The fabric used in portion 42 consists essentially of fiber. In one preferred embodiment, such fiber is polyester fiber.
Referring again to FIG. 3, in the preferred embodiment shown therein, the saddle 10 is comprised of rails 38 and 39 which reinforce support 34. In this embodiment, rails 38 and 39 provide a means of attaching saddle 10 to the bicycle seat post (not shown). It will be apparent to those skilled in the art that other means of attaching saddle 10 may be used in addition to or in place rails 38 and 39.
Referring again to FIG. 3, it will be seen that rails 38 and 39 are secured to sockets 50, 52, and 54. It is preferred that these sockets 50, 52, and 54 be integrally formed as a part of support 34. Thus, in one embodiment, a solid plastic member comprised of sockets 50, 52, and 54 is injection molded by conventional techniques. Thereafter, a cavity is cut into such member, and fabric is attached over this cavity to form fabric portion 42.
Rails 38 and 39 may be constructed of materials well known to those skilled in the art such as, e.g., steel. As will be apparent to those skilled in the art, rails 38 and 39 may have the standard configuration and composition used in prior art bicycle saddles.
FIG. 4 is a top view of saddle 10 with its cover removed. Referring to FIG. 4, it will be seen that cushion 56 is comprised of at least a first resilient section 58 and a second resilient section 60.
It is preferred that each of resilient sections 58 and 60 consist essentially of foam material. However, as will be apparent to those skilled in the art, other resilient materials may be used in the saddle. In the remainder of this specification, for the purposes of brevity, reference will be made to a foam material, it being understood that other resilient materials also may be used.
Foam sections 58 and 60 preferably consist essentially of foam material. As is known to those skilled in the art, foam materials have a spongelike, cellular structure. By way of illustration, suitable foam materials include sponge rubber, polyurethane foams, cellular rubber, and the like. These and other foam materials are described on pages 329-330 of George S. Brady et al.'s "Materials Handbook," Twelfth Edition (McGraw Hill Book Company, N.Y., 1986).
In the embodiment illustrated in the Figures, each of foam sections 58 and 60 extend substantially from the bottom of the cushion to its top. In another embodiment, not shown, 1 only foam layer 60 extends to the top of the cushion. In yet 1 another embodiment, not shown, only foam layer 58 extends to the top of the cushion.
Regardless of the construction used, and whether foam layers 58 and/or 60 extend from the bottom and/or to the top of the cushion, the top of applicant's cushion has specified physical properties (such as an indentation load deflection rating) in at least two resilient sections.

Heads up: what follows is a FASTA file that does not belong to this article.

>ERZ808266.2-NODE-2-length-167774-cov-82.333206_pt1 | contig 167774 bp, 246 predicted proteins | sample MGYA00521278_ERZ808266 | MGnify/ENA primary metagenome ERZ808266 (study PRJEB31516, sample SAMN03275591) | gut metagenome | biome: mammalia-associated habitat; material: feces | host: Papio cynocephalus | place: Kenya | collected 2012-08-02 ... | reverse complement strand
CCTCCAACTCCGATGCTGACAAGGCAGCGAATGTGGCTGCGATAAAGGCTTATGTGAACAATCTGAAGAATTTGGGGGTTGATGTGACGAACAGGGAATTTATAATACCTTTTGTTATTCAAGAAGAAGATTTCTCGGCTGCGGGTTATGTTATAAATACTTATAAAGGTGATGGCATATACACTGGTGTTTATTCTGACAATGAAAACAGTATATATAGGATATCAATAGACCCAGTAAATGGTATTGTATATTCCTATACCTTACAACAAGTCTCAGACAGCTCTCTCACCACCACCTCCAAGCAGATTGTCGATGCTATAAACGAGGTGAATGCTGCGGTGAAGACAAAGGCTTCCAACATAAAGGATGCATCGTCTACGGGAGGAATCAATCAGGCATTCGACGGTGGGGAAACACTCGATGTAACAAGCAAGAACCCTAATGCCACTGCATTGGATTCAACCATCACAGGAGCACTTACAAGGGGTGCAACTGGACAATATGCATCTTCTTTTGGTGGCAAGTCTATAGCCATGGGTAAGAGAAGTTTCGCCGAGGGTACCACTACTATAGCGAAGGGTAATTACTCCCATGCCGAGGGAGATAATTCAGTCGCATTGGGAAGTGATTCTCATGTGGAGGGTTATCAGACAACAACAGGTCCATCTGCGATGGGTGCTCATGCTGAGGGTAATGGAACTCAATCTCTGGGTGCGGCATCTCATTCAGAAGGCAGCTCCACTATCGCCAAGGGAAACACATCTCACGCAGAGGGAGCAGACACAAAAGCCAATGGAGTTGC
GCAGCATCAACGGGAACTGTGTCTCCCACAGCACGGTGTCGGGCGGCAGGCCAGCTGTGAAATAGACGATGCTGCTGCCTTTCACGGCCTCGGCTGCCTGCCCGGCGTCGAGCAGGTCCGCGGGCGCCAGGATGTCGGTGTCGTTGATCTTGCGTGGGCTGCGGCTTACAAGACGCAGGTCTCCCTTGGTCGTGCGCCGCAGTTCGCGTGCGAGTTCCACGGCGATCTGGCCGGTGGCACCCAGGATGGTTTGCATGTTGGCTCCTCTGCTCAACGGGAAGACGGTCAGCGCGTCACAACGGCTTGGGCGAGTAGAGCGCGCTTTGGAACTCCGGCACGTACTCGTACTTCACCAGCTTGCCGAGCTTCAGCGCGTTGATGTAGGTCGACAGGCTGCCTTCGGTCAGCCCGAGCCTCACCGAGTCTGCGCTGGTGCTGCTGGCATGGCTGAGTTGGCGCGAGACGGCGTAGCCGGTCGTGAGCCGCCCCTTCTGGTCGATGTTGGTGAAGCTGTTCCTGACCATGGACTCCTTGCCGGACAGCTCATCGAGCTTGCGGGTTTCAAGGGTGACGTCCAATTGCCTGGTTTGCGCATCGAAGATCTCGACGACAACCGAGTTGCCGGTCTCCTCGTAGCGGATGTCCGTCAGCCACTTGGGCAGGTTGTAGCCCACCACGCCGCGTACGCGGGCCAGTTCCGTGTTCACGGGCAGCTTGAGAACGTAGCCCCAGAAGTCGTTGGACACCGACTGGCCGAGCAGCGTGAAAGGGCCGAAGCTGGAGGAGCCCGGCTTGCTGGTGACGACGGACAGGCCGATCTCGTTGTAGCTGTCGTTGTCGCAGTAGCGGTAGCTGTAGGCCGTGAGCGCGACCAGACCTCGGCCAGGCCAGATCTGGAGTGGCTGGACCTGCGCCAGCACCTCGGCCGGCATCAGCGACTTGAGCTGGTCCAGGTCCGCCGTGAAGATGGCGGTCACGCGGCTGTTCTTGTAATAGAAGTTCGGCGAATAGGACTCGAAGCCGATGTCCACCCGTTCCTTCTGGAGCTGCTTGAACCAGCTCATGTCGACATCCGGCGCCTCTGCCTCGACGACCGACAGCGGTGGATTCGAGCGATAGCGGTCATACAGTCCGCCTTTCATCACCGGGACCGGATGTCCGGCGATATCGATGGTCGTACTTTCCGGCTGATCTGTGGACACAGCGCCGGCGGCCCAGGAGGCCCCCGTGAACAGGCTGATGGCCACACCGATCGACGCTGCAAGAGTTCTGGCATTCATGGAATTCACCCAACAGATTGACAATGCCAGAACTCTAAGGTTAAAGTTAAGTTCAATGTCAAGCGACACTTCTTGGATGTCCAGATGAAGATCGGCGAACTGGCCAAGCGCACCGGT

In one preferred embodiment, both foam sections 58 and 60 consist essentially of polyurethane foam. As is known to those skilled in the art, these foams are made by adding a compound that produces carbon dioxide, or by reaction of a diisocyanate with a compound containing active hydrogen.
In one preferred embodiment, a polyurethane foam sold under the name of "CONFOR" is used in sections 58 and/or 60. This foam, which is sold by the E-A-R Specialties Composites of 7911 Zionsville Road, Indianapolis, Ind., is an open-celled polyurethane foam with a nominal density (as measured by A.S.T.M. Standard test D3574 of from about 5.7 to about 6.4 pounds per cubic foot, an impact absorption (as measured by A.S.T.M. Standard Test F355, modified with an 11 pound missile dropped at a rate of 3.4 meters per second from a height of 24 inches) of from 58 to 165, a compression set (as measured by A.S.T.M. Standard Test 03574, conducted at 70 degrees Celsius for 22 hours, 25 percent compression) of from about 0.3 to about 0.9 percent deflection from original thickness), and an indentation force deflection (as measured by A.S.T.M. Standard Test D3574 Test B1, at 25 percent deflection and a temperature of 21 degrees Celsius) of from about 4 to about 27 pounds of force. Thus, by way of illustration, one may use foams such as "CONFOR" CF-40 Yellow, CF-45 Blue, and CF-47 Green. These foams, and the properties of the CONFOR foams, are described in E-A-R Specialty Composites Technical Data Sheet TDS-13.
In one preferred embodiment, foam section 58 consists essentially of only one foam, and foam section 60 consists essentially of another foam. However, as will be apparent to those skilled in the art, either or both of foam sections 58 and/or 60 may contain a mixture of foams, a laminated structure, etc., as long as the physical properties of such foam sections are as described hereinbelow. These physical properties refer to the entire foam section and not to the individual foam(s) contained therein.